In an effort to make sure all bases are covered in all areas of motorsports safety, an ad-hoc committee called Racing Safety United (RSU) has been pulled together to discuss and investigate new ways to protect drivers.
"The point here is to make change happen," RSU spokeswoman Kim Miyade said in a telephone interview. "This group was our way of doing that. We are just starting out and we are taking it step by step."
Racing safety was a front-burner topic after the death of seven-time NASCAR champion Dale Earnhardt in the 2001 Daytona 500. Following that tragic day, professional motorsports acted quickly. NASCAR dramatically upped its safety standards including upgrades to cars, cockpits and retaining walls.
While a NASCAR national series has not lost a driver to a crash since Earnhardt perished in Turn 4 at Daytona International Speedway, other series have seen drivers mortally wounded in competition.
Three drivers have died in IRL/IndyCar Series racing since 2006. The last to pass away was Justin Wilson, who was killed in a crash at Pocono in 2015.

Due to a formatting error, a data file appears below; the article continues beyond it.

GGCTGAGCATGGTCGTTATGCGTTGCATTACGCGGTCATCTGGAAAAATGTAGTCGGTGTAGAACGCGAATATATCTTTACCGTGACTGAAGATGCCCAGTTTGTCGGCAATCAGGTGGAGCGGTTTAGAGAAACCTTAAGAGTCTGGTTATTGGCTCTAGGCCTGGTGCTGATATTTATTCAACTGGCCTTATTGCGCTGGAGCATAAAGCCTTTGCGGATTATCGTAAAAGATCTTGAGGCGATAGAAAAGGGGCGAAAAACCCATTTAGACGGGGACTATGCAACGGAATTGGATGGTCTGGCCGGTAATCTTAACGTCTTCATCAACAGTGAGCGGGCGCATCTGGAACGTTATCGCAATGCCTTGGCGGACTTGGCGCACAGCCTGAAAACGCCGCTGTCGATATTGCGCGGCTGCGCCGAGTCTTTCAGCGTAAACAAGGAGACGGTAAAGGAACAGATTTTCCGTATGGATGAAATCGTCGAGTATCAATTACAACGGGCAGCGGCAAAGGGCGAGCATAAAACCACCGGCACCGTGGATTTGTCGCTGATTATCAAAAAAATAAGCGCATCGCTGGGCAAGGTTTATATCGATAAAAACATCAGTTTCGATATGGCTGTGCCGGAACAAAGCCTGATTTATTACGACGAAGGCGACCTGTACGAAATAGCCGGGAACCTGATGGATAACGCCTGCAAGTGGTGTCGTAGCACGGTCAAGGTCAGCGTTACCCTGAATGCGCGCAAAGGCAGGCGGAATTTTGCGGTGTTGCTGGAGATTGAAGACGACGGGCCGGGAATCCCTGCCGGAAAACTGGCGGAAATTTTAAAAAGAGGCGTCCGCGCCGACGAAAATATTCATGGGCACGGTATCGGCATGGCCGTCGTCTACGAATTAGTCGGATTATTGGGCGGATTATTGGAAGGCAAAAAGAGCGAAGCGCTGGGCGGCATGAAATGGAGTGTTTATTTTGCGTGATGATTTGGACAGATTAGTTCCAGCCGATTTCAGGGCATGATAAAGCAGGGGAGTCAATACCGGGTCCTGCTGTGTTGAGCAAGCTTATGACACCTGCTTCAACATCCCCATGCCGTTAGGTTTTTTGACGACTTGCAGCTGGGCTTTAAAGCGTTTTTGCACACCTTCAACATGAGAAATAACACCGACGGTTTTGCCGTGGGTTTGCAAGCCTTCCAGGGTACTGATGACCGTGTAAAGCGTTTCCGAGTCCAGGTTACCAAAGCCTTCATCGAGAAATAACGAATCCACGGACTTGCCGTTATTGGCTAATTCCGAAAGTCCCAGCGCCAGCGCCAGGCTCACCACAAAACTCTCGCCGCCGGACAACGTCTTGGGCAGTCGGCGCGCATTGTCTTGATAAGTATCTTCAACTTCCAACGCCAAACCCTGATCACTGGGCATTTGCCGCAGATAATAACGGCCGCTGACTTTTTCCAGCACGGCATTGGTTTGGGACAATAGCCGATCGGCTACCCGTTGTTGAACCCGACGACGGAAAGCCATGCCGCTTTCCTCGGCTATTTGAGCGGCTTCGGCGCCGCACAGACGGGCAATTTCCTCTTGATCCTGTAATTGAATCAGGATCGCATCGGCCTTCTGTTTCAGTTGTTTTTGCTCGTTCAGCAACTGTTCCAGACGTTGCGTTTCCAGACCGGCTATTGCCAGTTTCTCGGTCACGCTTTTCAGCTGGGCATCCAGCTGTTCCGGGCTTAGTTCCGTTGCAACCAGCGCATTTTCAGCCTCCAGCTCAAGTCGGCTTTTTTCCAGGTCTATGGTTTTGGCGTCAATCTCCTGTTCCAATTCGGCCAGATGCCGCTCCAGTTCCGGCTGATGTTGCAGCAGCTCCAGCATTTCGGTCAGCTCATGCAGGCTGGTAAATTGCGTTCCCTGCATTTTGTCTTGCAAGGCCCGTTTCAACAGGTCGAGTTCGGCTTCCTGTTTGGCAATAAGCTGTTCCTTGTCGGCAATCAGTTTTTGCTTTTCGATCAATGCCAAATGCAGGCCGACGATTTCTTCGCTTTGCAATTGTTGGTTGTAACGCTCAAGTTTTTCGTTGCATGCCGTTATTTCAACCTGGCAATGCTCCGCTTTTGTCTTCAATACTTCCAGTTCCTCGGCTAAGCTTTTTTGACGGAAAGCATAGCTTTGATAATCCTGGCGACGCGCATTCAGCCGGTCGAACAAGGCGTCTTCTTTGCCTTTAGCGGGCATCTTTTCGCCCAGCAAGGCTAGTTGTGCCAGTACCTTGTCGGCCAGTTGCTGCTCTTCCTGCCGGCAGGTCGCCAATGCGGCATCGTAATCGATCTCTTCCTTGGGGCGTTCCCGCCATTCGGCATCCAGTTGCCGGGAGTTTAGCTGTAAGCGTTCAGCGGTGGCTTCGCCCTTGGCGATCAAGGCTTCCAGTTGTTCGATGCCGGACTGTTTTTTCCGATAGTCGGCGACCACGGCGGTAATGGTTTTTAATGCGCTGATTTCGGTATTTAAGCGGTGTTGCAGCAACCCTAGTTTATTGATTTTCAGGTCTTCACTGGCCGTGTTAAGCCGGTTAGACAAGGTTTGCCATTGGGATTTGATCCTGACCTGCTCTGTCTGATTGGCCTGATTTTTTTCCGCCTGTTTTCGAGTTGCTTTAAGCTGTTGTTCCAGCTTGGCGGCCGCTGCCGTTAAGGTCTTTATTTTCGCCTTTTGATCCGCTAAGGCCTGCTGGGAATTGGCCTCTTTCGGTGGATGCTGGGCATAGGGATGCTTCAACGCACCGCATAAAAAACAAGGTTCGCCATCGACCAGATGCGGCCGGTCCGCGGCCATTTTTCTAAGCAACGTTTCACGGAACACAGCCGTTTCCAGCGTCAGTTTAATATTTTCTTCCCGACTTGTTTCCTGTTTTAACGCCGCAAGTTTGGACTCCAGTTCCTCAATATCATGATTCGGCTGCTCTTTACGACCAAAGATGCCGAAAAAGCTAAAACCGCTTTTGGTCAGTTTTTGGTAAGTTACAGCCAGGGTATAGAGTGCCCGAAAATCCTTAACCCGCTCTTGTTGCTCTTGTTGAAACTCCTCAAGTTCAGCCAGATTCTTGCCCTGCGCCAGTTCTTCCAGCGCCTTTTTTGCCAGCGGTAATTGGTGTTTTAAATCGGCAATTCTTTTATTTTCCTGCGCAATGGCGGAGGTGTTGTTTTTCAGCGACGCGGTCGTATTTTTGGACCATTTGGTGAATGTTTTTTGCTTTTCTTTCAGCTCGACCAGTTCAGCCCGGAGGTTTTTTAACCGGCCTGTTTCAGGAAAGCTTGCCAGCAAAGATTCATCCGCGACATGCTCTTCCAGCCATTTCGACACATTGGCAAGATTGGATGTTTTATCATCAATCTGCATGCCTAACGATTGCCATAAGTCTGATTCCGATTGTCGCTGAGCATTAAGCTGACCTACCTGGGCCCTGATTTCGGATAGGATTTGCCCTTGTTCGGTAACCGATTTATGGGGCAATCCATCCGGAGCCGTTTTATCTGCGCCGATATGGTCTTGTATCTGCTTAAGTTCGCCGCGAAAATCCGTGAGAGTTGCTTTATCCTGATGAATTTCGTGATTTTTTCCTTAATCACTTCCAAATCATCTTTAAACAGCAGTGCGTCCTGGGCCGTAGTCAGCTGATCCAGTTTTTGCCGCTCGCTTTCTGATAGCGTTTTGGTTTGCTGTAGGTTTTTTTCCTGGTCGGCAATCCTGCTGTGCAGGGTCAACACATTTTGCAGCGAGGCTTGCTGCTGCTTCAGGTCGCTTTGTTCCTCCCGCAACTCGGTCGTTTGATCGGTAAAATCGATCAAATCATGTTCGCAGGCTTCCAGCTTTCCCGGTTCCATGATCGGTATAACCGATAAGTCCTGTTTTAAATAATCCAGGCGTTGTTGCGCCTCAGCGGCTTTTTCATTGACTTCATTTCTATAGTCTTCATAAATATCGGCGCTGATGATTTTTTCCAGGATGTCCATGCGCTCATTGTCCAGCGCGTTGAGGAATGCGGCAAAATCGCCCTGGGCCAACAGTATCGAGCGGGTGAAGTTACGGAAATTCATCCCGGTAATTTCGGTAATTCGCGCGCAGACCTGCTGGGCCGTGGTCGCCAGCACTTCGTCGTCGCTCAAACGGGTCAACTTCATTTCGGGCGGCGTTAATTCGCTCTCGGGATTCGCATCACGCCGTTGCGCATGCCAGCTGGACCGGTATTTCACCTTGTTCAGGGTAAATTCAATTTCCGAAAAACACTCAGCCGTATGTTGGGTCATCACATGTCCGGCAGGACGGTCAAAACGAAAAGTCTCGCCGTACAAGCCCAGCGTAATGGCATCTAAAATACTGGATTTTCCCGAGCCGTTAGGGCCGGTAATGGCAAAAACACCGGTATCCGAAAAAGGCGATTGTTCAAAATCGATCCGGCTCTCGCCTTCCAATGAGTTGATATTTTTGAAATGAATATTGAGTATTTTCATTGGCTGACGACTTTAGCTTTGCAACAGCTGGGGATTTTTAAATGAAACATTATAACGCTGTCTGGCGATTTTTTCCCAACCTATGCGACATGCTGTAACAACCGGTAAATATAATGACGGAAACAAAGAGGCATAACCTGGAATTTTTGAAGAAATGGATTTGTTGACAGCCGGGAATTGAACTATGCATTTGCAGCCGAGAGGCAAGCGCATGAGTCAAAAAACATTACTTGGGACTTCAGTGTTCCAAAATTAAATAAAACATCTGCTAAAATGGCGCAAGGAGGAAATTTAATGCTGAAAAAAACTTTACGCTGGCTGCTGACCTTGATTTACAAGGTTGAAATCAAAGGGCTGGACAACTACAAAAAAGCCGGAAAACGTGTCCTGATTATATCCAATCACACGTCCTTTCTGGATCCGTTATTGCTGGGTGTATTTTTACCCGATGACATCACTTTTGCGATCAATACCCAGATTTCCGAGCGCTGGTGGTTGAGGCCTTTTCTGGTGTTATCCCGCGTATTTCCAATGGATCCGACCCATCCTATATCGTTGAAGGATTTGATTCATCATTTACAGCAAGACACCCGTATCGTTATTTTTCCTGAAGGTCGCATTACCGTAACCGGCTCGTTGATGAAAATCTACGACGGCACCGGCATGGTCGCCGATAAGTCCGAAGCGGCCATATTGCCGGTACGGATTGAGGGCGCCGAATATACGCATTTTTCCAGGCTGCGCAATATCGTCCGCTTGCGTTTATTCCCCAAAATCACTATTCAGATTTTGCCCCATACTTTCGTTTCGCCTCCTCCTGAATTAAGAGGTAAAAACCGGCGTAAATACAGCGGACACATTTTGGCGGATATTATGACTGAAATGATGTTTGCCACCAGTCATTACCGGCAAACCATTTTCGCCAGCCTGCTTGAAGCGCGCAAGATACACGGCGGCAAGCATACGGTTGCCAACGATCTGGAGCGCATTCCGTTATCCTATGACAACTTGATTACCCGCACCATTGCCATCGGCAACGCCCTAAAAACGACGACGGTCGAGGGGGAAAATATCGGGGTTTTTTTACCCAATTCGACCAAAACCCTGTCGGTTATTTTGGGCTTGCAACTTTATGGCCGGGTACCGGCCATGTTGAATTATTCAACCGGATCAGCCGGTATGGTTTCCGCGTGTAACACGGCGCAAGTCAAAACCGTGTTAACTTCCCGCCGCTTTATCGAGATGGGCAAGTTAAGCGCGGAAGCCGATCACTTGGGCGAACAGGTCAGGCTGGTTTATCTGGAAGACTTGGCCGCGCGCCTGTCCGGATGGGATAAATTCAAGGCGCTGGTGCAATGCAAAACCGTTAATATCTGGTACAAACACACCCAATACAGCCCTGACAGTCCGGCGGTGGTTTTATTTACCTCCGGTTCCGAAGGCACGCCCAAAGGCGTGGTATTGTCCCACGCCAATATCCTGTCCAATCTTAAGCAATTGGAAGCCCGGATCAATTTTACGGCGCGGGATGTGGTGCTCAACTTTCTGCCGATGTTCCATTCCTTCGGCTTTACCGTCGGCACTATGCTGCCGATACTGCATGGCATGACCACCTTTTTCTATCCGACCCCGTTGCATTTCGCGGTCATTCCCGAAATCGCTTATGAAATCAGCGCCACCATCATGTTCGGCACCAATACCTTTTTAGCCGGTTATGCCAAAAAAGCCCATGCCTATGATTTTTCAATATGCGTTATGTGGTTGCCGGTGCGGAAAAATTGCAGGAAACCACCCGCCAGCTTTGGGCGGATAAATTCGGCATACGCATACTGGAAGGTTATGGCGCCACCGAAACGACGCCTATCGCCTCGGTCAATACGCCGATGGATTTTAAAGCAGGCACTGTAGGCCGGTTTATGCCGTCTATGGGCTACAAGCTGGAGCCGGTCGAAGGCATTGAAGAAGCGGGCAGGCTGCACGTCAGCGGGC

Formula One mourned the loss of Jules Bianchi, who died during the 2014 Japanese Grand Prix at the Suzuka Circuit.
Deaths in sprint-car racing go mostly under-reported. There are several each year.
There are countless other wrecks at smaller tracks that kill or seriously injure drivers on a regular basis.
With that in mind, RJ Valentine decided to form an industry-wide safety advocacy group. Valentine is a veteran racer with more than 400 professional starts, including several stints in the Rolex 24 At Daytona.
Racing Safety United currently has 27 members, who have scheduled a conclave on Dec. 6 in Indianapolis.
NASCAR, per se, is represented on this panel by Jerry Nadeau and Randy LaJoie, who are both former drivers.